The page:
Flint doctor gives tips on how parents can protect kids from RSV
FLINT, Mich. (WNEM) - As families and friends gather for the Thanksgiving holiday one uninvited guest could be in attendance: Respiratory Syncytial Virus, or RSV.
“Snotty nosed kids that are kind of rubbing their nose and then hugging grandma and grandpa. That’s kind of a risk there,” says Flint physician, Dr. Bobby Mukkamala.
Doctors are warning parents to keep their kids home if they’re not feeling well.
“If somebody’s got a snotty nose, or sneezing, or coughing, don’t go to the party. Or if you’re going to be at the party, distance, and at least wear a mask,” says Dr. Mukkamala.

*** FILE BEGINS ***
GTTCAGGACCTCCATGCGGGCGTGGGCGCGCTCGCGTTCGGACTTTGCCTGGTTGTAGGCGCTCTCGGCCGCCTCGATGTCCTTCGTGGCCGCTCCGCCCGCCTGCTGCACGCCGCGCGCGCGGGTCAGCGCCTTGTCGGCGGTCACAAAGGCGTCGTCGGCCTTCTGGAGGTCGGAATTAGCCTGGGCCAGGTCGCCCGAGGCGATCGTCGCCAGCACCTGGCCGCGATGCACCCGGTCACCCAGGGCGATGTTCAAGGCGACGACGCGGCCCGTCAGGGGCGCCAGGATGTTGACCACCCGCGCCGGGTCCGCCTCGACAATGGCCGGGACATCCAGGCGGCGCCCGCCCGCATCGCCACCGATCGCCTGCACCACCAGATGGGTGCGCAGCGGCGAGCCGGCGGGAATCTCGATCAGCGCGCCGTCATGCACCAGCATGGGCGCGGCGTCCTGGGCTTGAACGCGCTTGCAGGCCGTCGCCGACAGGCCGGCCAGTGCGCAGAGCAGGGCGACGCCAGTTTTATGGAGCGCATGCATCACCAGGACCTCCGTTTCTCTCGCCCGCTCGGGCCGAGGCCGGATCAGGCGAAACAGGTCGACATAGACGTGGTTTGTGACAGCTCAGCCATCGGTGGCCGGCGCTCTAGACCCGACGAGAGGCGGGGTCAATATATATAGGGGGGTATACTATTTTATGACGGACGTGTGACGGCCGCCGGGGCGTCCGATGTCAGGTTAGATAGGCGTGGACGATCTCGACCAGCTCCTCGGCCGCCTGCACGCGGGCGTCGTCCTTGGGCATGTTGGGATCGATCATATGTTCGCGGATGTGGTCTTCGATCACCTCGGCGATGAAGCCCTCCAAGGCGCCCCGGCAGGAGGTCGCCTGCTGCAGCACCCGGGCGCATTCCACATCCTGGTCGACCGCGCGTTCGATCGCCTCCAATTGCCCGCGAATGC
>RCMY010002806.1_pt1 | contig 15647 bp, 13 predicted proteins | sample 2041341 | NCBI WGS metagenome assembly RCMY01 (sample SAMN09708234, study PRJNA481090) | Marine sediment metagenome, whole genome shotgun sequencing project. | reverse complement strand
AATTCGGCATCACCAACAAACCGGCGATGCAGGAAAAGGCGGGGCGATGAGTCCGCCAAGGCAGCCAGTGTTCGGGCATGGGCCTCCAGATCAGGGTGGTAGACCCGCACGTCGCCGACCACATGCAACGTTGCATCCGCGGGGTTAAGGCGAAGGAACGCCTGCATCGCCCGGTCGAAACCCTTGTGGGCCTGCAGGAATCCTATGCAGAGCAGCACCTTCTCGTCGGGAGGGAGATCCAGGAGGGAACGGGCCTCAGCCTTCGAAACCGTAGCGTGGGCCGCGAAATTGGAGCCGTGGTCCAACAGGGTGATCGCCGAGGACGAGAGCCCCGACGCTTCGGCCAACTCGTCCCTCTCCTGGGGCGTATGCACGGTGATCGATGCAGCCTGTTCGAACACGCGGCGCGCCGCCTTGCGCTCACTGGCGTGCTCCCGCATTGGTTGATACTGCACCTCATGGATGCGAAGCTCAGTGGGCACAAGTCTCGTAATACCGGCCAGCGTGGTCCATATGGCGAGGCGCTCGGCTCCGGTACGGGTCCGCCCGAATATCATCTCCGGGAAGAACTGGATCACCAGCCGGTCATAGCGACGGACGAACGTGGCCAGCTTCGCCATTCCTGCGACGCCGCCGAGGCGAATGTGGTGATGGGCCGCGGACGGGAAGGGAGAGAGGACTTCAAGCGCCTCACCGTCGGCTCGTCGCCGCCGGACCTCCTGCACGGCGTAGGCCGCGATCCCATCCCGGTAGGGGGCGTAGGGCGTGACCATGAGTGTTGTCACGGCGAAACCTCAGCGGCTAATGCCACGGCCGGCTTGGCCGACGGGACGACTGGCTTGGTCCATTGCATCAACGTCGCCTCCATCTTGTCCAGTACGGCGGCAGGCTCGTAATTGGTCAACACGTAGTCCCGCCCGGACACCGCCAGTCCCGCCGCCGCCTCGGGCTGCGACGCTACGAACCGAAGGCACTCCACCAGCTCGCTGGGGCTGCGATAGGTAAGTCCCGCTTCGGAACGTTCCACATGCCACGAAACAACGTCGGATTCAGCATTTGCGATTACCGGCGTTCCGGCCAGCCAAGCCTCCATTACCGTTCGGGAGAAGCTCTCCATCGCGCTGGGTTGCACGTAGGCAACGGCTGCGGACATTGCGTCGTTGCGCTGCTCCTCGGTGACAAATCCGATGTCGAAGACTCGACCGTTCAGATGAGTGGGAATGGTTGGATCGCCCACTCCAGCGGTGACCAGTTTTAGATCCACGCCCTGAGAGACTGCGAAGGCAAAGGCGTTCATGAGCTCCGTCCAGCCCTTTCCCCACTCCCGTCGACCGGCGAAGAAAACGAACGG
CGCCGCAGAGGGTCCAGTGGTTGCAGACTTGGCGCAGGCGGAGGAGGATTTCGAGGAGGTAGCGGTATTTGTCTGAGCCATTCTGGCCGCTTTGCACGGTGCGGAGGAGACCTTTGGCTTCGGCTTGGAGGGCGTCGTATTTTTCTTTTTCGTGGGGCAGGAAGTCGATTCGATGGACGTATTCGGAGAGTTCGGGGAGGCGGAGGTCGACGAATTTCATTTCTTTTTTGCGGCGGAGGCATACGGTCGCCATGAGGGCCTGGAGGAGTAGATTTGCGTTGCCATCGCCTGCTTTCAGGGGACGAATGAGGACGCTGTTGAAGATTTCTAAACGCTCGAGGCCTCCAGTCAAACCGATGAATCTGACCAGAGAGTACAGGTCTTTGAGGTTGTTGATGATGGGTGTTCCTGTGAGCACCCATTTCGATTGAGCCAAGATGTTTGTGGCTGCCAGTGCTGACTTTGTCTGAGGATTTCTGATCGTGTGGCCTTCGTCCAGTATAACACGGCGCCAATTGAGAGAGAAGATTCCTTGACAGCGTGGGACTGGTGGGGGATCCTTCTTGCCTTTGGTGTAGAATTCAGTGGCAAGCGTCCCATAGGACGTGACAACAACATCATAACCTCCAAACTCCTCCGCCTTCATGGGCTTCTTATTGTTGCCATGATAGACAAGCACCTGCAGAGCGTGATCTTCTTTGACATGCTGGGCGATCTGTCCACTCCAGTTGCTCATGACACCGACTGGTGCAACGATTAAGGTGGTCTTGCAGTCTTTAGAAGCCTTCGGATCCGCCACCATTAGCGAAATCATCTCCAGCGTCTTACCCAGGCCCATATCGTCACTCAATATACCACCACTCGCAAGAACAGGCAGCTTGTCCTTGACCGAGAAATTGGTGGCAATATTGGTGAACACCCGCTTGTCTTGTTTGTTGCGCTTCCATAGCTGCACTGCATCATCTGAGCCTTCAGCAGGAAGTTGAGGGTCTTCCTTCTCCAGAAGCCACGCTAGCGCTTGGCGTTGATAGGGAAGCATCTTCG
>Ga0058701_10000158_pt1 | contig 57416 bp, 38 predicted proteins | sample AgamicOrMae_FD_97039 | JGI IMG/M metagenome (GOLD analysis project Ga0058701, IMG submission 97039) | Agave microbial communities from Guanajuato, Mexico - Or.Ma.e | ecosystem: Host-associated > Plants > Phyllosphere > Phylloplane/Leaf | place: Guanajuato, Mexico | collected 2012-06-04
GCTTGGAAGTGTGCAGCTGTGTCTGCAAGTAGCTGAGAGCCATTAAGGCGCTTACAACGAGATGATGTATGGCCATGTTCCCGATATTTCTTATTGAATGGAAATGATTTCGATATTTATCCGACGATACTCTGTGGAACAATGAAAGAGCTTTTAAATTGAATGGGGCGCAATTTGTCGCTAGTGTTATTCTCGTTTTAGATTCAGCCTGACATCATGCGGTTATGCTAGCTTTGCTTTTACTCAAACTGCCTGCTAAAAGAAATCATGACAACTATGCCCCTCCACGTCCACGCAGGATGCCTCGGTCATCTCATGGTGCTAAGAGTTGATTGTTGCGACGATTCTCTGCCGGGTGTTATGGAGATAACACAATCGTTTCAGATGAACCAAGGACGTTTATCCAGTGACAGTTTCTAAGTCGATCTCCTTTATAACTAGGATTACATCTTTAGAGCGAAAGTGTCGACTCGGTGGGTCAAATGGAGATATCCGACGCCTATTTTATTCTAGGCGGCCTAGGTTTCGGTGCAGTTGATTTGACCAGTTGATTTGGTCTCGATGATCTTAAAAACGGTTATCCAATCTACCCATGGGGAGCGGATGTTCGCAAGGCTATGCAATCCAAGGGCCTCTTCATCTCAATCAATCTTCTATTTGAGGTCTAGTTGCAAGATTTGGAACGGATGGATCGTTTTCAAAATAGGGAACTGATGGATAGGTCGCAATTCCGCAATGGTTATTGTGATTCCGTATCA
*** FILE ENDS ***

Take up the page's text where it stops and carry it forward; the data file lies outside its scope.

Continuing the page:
With RSV being so easily spread, the surge of children hospitalized with the virus has overwhelmed many pediatric wards; but Dr. Mukkamala says the virus is more deadly for vulnerable adults.
“The most people that die from this are the elderly, those over 75 years of age. Of course, that’s exactly who’s going to be coming to the Thanksgiving dinner,” he says.
Those infected with RSV can be more susceptible to secondary bacterial infections at a time when some first-line antibiotics are in short supply. Dr. Mukkamala says the best defense against any surge is to sanitize your hands after you wipe your nose, sneeze or cough.
Along with RSV, COVID and the flu are also expected to surge this winter.
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